Keep an eye on real interest rates in portfolio construction
The potential for central banks to cease raising interest rates is likely a cause for celebration in some quarters. But the likely timing of future rate cuts has perhaps a bigger impact on portfolio construction than many people realise.
One of the emerging risks for investors is that rate decreases could be delayed from the early part of 2024 until later in the year. Such a delay could trigger a period of positive real interest rates which would, in turn, influence stock selection.
“We’re effectively done with interest rate hikes from here – both locally and in the United States. We’re getting very close in Europe too,” says John Lockton, Head of Investment Strategy at Sandstone Insights.
The story is going to change from “how many rate rises” to “how long do high rates stay where they are,” Lockton says.
Real interest rates – or headline inflation less core inflation – are a proxy for the real cost of capital. Companies with high leverage, for example, typically don't do as well in an environment of positive real rates, as they do in a period of negative real rates.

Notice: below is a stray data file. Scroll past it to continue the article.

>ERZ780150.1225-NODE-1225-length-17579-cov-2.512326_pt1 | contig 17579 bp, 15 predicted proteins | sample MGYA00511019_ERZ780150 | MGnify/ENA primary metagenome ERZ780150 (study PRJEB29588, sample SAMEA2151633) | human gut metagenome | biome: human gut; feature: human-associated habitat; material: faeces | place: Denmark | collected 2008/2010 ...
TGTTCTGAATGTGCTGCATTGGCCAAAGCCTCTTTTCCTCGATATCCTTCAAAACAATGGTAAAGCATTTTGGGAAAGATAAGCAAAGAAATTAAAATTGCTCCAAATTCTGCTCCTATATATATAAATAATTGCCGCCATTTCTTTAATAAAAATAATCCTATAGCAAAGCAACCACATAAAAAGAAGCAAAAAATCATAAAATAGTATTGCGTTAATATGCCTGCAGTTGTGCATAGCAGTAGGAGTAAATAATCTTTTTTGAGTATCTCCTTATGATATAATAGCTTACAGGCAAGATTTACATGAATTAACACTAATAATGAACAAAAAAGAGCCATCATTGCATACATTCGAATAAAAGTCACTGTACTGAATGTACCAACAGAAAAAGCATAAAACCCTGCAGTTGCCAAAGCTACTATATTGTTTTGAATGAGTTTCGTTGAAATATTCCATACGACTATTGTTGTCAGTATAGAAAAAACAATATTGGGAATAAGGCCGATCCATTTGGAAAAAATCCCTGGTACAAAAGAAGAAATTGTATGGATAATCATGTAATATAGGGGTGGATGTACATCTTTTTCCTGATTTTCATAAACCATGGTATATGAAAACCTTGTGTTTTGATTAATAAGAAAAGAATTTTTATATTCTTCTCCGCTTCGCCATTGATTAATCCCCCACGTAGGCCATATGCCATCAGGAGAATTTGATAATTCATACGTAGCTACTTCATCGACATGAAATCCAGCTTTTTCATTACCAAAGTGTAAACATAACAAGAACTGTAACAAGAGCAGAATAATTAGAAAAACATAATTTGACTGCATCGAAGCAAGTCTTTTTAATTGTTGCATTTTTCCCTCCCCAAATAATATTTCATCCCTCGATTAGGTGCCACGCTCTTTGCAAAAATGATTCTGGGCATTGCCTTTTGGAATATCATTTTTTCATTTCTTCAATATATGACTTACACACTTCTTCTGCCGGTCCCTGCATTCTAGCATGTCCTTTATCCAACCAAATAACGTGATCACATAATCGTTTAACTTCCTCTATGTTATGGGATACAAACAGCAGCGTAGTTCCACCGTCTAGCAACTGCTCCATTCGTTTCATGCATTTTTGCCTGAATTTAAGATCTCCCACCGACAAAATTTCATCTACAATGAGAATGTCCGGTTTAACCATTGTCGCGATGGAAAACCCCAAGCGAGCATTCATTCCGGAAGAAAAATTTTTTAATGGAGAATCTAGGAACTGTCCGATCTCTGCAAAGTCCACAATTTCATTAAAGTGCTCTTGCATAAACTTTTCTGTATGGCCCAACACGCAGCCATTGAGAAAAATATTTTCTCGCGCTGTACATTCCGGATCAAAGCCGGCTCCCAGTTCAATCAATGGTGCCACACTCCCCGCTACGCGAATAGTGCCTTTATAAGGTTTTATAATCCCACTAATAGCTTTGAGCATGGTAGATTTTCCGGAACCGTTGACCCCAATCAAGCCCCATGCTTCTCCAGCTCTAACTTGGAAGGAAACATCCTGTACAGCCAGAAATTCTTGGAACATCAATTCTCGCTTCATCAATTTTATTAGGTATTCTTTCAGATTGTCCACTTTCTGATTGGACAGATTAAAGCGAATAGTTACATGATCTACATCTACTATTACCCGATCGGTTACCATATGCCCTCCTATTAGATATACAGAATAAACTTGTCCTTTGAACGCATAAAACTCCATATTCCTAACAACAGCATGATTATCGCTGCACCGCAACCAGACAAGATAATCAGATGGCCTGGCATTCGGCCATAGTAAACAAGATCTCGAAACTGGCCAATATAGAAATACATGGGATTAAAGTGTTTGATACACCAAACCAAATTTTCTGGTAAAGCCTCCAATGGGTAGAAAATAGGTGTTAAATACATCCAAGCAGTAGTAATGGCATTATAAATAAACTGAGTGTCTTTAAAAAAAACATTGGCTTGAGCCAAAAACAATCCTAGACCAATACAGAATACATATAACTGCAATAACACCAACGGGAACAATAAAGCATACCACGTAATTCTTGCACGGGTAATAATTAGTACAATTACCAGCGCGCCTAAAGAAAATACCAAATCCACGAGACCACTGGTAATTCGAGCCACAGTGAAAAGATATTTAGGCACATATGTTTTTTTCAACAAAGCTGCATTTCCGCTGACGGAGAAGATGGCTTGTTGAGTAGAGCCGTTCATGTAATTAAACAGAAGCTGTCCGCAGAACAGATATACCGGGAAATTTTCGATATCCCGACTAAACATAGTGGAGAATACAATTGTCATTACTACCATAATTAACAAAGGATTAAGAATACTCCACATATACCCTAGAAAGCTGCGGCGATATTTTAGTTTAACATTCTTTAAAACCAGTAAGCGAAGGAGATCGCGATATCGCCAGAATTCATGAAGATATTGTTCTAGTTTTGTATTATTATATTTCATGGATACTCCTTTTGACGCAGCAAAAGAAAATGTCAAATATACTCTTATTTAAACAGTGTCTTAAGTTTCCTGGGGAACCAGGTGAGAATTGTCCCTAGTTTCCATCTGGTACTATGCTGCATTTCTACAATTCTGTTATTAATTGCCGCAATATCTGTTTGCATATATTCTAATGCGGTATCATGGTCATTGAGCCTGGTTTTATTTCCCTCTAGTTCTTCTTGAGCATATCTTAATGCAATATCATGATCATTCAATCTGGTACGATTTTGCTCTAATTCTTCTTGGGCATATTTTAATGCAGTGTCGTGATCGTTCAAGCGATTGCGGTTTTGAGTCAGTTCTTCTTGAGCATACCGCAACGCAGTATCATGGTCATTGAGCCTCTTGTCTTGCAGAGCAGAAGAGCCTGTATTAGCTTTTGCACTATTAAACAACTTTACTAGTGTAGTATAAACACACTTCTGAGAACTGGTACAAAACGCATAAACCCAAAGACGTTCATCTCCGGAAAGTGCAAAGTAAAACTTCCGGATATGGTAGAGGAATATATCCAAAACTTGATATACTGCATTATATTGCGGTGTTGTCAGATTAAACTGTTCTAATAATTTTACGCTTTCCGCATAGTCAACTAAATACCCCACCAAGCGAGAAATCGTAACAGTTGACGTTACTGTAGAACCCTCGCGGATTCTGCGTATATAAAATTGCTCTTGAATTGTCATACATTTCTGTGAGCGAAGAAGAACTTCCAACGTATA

Likewise, positive real rates can be a handbrake to the multiples applied to very high growth stocks. Companies with no revenue can also find it difficult to raise money.
Lockton explains that over the past 60-70 years it was not unusual to experience a decade in which real interest rates were positive at 2-2.5%, even if more recently negative real rates appeared to be the norm.
“Where real rates go will be an increasing focus of the markets in the remaining months of this year but, more importantly as we go through 2024,” he says.
“Part of the reason we predict a period of positive real rates is the trajectory of US forward earnings. They peaked about 12 months ago before ebbing – but have accelerated again over the last three-to-four months.
“This persistence of recent high level of earnings and a positive earning trajectory is one of the reasons the US equity market is outperforming other major regional markets at the moment.”
Australia could ultimately experience positive real rates too, simply if inflation falls and official interest rates remain stable at current levels.
The local market has experienced earnings downgrades for most of the calendar year but that dynamic has the potential to reverse over the next 12 months.
“At the moment, we’re seeing downgrades for the aggregate level of earnings for the index at least in the short term, predominantly led by resources. But we’re also seeing compression in bank earnings and in some industrials as well,” Lockton says.
“There is potential for earnings to start to begin to improve as we go through the remaining months of this year and into 2024.”
The upshot is that earnings resilience is going to be a key focus of the markets over the next six to 12 months – and that advisers need to watch more than headline interest rates when constructing portfolios.